Pentobarbital can occur as a free acid, but is usually formulated as the sodium salt, pentobarbital sodium. The free acid is only slightly soluble in water and in ethanol.[29][30]

Notable overdoses

Capsules that were take by mouth

The death of Marilyn Monroe in 1962 was ruled as probable suicide due to an overdose of pentobarbital.[31] Kenneth Halliwell's death is also attributed to an overdose of pentobarbital.


  1. 1.00 1.01 1.02 1.03 1.04 1.05 1.06 1.07 1.08 1.09 1.10 1.11 1.12 1.13 1.14 "Pentobarbital Monograph for Professionals". Archived from the original on 30 June 2018. Retrieved 11 December 2020.
  2. Administration, Food and Drug. Approved Drug Products with Therapeutic Equivalence Evaluations - FDA Orange Book 32nd Edition (2012): FDA Orange Book 32nd Edition (2012). p. PR736. ISBN 978-1-934899-82-3. Archived from the original on 28 August 2021. Retrieved 11 December 2020.
  3. Lamberth, Clemens; Dinges, Jürgen (2012). Bioactive Heterocyclic Compound Classes: Pharmaceuticals. John Wiley & Sons. p. PA30. ISBN 978-3-527-66447-4. Archived from the original on 28 August 2021. Retrieved 11 December 2020.
  4. Caroline, Nancy L.; Elling, Bob (2007). Nancy Caroline's Emergency Care in the Streets, Volume 2. Jones & Bartlett Learning. p. SA33-PA17. ISBN 978-0-7637-4239-3. Archived from the original on 28 August 2021. Retrieved 11 December 2020.
  5. "Why the Justice Department's Plan to Use a Single Drug for Lethal Injections Is Controversial". Time. 2019. Archived from the original on 11 December 2020. Retrieved 11 December 2020.
  6. "What Happens When You Put Your Pet to Sleep?". WebMD. Archived from the original on 16 November 2020. Retrieved 11 December 2020.
  7. "New Chapter in the Mystery of Marilyn: Her Own Words?". Los Angeles Times. 5 August 2005. Archived from the original on 1 August 2020. Retrieved 11 December 2020.
  8. "Nembutal sodium- pentobarbital sodium injection". DailyMed. 31 December 2016. Archived from the original on 11 January 2017. Retrieved 29 January 2020.
  9. "International". Archived from the original on 30 June 2018. Retrieved 10 May 2018.
  10. 10.0 10.1 "Pentobarbital". Monograph. AHFS / Archived from the original on 30 June 2018. Retrieved 10 May 2018.
  11. Stravitz RT, Kramer AH, Davern T, Shaikh AO, Caldwell SH, Mehta RL, Blei AT, Fontana RJ, McGuire BM, Rossaro L, Smith AD, Lee WM (2007). "Intensive care of patients with acute liver failure: Recommendations of the U.S. Acute Liver Failure Study Group". Critical Care Medicine. 35 (11): 2498–2508. doi:10.1097/01.CCM.0000287592.94554.5F. PMID 17901832. S2CID 11924124.
  12. "Euthanica". Euthanesia Dossier (in Nederlands). NRC Webpagina's. Archived from the original on 27 March 2017. Retrieved 25 June 2012.
  13. Jennifer Fass; Andrea Fass (2011). "Physician-assisted Suicide: Ongoing Challenges for Pharmacists". Am J Health Syst Pharm. 68 (9): 846–849. doi:10.2146/ajhp100333. PMID 21515870. Archived from the original on 2 August 2019. Retrieved 3 May 2013.
  14. Philip Nitschke; Fiona Stewart (2006). The Peaceful Pill Handbook. Exit International US Ltd. p. 137. ISBN 0978878809. Archived from the original on 22 February 2018. Retrieved 24 September 2016.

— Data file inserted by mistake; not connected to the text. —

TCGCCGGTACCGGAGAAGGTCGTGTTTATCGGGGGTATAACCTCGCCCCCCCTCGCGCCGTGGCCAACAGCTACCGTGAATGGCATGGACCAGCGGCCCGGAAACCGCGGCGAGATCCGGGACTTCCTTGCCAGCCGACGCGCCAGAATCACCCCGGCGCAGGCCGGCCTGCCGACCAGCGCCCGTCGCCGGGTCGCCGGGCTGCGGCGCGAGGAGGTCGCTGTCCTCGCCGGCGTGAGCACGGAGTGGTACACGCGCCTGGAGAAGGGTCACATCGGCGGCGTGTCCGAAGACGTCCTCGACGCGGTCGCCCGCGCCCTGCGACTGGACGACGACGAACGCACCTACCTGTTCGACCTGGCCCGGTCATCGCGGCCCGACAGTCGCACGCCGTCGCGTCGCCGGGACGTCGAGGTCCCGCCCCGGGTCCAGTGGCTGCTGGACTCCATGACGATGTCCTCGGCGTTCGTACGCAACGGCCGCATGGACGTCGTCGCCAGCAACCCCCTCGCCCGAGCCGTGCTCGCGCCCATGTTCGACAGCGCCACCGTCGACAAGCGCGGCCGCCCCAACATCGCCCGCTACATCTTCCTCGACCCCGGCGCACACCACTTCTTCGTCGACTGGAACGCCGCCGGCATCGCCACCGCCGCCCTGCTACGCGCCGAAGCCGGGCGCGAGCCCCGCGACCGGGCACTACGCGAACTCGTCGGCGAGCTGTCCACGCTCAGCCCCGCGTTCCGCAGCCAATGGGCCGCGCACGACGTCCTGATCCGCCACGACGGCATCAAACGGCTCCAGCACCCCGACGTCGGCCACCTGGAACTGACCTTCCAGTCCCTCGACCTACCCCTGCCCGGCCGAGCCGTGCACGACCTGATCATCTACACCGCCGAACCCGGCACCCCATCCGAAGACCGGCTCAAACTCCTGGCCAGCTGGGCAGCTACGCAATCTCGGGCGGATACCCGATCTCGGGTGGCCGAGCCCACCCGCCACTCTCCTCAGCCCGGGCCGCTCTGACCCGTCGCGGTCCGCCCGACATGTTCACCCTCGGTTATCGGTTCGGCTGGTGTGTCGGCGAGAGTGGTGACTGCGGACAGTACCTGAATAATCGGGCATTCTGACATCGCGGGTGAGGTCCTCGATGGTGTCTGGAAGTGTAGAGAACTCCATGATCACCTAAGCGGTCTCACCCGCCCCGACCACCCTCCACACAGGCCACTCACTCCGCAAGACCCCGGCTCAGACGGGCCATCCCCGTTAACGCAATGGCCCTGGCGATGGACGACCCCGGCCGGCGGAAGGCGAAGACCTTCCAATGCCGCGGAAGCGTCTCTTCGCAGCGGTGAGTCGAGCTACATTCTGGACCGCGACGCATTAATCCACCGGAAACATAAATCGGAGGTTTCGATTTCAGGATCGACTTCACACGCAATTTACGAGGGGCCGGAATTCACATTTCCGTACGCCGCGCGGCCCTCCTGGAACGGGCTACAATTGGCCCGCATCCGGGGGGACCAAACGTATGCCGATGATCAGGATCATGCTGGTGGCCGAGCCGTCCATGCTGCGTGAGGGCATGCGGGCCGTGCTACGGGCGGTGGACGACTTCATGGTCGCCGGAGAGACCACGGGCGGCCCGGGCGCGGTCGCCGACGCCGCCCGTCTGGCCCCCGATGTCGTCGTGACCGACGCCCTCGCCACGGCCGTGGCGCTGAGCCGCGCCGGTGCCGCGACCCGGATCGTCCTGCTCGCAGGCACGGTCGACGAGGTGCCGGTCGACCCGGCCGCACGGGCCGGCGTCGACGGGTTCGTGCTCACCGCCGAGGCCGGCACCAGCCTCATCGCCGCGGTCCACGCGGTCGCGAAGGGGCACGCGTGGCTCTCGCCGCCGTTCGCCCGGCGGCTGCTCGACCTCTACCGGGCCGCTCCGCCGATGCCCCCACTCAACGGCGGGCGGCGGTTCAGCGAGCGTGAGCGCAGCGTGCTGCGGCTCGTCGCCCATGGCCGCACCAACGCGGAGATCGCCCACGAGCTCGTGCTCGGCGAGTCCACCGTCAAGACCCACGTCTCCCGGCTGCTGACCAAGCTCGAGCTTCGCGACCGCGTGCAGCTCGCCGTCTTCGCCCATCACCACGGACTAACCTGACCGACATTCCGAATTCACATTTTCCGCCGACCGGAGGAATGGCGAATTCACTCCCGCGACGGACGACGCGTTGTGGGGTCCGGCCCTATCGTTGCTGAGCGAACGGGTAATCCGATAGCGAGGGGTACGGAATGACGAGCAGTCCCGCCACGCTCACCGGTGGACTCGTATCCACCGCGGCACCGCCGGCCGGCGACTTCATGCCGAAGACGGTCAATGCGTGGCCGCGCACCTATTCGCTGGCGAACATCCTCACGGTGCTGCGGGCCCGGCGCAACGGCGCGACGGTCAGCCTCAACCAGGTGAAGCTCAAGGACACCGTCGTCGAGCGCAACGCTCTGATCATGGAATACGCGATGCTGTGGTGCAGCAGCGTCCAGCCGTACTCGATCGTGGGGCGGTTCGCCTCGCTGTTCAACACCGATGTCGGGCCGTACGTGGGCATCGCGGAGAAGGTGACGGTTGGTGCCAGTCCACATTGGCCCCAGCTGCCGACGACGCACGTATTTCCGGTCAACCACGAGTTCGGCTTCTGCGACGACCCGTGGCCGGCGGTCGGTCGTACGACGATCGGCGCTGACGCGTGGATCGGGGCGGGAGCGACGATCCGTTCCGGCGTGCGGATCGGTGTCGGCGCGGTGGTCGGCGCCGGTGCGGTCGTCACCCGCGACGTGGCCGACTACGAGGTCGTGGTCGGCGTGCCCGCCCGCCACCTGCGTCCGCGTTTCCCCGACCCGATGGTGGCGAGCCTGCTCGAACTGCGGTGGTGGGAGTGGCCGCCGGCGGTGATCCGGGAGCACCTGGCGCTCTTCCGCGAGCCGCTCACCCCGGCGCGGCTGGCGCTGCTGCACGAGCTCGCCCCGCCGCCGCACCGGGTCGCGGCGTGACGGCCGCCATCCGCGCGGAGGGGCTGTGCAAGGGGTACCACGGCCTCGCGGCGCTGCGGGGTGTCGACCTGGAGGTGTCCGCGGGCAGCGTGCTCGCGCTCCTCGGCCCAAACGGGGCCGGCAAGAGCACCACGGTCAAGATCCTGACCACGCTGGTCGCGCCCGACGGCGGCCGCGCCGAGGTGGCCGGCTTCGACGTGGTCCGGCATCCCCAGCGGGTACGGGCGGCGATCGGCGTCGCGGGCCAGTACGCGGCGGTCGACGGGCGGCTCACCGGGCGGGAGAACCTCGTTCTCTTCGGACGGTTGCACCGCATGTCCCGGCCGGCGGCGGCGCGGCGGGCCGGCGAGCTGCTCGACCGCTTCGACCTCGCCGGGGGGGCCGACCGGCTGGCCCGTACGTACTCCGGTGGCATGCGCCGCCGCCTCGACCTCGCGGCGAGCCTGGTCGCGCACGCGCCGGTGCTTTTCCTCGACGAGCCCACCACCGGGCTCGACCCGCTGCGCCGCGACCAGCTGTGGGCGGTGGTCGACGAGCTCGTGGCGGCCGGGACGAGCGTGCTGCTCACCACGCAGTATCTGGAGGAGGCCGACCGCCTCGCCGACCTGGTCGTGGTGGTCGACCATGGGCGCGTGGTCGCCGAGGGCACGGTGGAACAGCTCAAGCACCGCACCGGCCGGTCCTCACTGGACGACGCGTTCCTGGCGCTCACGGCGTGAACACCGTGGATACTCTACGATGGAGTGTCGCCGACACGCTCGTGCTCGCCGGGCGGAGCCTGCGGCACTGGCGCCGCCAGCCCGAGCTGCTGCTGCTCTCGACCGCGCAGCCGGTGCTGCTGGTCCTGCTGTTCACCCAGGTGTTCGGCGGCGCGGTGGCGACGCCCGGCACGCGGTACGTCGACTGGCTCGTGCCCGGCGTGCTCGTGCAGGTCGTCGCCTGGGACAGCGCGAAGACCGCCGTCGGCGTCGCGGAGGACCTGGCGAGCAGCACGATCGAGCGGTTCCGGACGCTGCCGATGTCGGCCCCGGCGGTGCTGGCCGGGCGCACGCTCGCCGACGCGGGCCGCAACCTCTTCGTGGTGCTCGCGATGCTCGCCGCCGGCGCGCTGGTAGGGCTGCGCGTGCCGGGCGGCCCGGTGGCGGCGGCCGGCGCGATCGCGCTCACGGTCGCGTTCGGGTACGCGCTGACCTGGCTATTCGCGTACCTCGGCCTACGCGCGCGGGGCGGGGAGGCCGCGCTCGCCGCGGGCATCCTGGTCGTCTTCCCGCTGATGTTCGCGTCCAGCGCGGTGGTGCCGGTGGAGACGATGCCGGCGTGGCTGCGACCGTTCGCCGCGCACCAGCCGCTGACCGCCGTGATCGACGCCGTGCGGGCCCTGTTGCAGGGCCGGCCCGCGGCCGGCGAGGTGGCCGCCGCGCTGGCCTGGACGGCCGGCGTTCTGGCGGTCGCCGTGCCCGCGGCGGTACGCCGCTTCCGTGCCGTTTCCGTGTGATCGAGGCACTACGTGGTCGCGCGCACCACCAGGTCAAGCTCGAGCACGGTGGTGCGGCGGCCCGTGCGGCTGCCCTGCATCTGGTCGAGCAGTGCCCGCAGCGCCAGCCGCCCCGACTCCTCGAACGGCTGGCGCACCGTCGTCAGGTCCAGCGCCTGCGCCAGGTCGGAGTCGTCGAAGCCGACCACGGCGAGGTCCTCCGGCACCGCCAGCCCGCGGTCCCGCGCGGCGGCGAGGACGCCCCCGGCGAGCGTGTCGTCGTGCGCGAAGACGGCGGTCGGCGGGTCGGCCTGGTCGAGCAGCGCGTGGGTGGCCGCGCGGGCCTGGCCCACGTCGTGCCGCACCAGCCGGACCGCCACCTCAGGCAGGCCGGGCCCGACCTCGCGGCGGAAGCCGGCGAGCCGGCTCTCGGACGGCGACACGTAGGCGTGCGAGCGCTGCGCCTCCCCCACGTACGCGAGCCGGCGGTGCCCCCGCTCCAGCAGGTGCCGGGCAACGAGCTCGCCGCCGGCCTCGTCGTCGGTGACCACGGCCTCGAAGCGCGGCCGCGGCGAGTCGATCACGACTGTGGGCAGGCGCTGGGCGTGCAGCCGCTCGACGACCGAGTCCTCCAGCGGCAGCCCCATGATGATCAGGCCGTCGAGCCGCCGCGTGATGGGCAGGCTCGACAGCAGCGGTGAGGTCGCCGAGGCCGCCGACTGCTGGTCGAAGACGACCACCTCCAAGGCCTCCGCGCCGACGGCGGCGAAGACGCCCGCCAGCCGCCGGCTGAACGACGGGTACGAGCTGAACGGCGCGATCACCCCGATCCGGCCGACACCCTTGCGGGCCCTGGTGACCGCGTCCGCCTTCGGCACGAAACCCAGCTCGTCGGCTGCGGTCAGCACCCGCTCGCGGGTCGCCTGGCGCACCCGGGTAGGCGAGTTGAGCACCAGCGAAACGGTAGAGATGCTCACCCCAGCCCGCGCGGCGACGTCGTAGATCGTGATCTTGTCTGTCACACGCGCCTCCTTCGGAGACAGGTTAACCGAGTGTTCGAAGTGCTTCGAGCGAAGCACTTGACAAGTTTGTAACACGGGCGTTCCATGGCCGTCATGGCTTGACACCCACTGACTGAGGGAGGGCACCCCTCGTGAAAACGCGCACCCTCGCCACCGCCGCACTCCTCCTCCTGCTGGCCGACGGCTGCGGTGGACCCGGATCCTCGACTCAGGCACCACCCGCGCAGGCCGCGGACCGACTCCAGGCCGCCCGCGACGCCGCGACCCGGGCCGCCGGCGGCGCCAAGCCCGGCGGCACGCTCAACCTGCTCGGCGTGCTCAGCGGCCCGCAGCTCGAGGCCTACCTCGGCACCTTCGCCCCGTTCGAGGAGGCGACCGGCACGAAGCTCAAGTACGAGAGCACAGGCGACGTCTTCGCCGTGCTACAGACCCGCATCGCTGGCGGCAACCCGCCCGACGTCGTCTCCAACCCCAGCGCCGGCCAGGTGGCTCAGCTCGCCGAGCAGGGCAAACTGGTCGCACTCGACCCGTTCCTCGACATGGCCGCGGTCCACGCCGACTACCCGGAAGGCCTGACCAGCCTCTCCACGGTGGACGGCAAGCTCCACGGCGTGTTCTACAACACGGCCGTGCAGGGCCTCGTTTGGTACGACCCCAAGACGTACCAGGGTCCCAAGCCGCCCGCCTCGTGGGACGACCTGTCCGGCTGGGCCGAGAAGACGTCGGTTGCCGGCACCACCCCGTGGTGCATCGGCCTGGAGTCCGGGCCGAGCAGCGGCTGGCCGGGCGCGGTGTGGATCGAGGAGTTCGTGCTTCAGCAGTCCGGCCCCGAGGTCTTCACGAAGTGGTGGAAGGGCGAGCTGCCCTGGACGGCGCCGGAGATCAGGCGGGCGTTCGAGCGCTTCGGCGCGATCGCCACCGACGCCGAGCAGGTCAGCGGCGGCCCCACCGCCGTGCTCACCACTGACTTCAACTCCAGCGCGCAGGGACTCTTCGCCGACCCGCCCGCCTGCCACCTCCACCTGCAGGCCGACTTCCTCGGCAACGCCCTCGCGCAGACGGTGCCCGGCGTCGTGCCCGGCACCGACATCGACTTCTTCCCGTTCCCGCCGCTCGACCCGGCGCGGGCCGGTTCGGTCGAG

15. Lexi-Comp Inc. (2010) Lexi-Comp Drug Information Handbook 19th North American Ed. Hudson, OH: Lexi-Comp Inc. ISBN 978-1-59195-278-7.[page needed]
  16. "States urge feds to help import lethal injection drugs". CNN. 21 May 2012. Archived from the original on 28 August 2017. Retrieved 3 May 2013.
  17. "The Hidden Hand Squeezing Texas' Supply of Execution Drugs". Time. 7 August 2013. Archived from the original on 29 March 2017. Retrieved 8 August 2013.
  18. 18.0 18.1 "Texas executes Yokamon Hearn with pentobarbitol". BBC News. 18 July 2012. Archived from the original on 5 January 2018. Retrieved 9 December 2017.
  19. "Lethal injection: Secretive US states resort to untested drugs - BBC News". BBC News. Archived from the original on 12 April 2019. Retrieved 17 March 2016.
  20. "Missouri executes serial killer Franklin". 20 November 2013. Archived from the original on 24 March 2016. Retrieved 9 January 2017.
  21. "Joseph Paul Franklin Executed; First MO Inmate Killed Using Pentobarbital". 20 November 2013. Archived from the original on 10 June 2015. Retrieved 20 November 2013.
  22. "AG Barr orders reinstatement of the federal death penalty". Archived from the original on 9 October 2019. Retrieved 25 July 2019.
  23. Knodell RG, Spector MH, Brooks DA, Keller FX, Kyner WT (1980). "Alterations in pentobarbital pharmacokinetics in response to parenteral and enteral alimentation in the rat". Gastroenterology. 79 (6): 1211–1216. doi:10.1016/0016-5085(80)90915-4. PMID 6777235.
  24. Volwiler, E. H.; Tabern, D. L. (1930). "5,5-Substituted Barbituric Acids1". Journal of the American Chemical Society. 52 (4): 1676–1679. doi:10.1021/ja01367a061.
  25. German imperial patent, D.R.P. 293163 (1916), Bayer
  26. GB patent 650354, Wilde, B. E. & Balaban, I. E., "Improvements in the manufacture of substituted barbituric and thiobarbituric acids", issued 1951-02-21, assigned to Geigy 
  27. Fosburgh LC (1997). "From this point in time: Some memories of my part in the history of anesthesia--John S. Lundy, MD". AANA Journal. 65 (4): 323–328. PMID 9281913.
  28. Jolly, David (1 July 2011). "Danish Company Blocks Sale of Drug for U.S. Executions". The New York Times. Archived from the original on 21 December 2013. Retrieved 20 November 2013.
  29. "Pentobarbital Compound summary (CID4737)". Pubchem. NCBI. Archived from the original on 14 February 2014. Retrieved 10 May 2018.
  30. "FR1972_08_25_17226" (PDF). Food and Drug Administration. Archived (PDF) from the original on 8 February 2017. Retrieved 16 December 2019. {{cite journal}}: Cite journal requires |journal= (help)
  31. "Ohio says it will switch to new drugs for executions". Reuters. 28 October 2013. Archived from the original on 10 January 2015. Retrieved 1 July 2017.

External links

  • "Pentobarbital". Drug Information Portal. U.S. National Library of Medicine. Archived from the original on 30 January 2020. Retrieved 30 January 2020.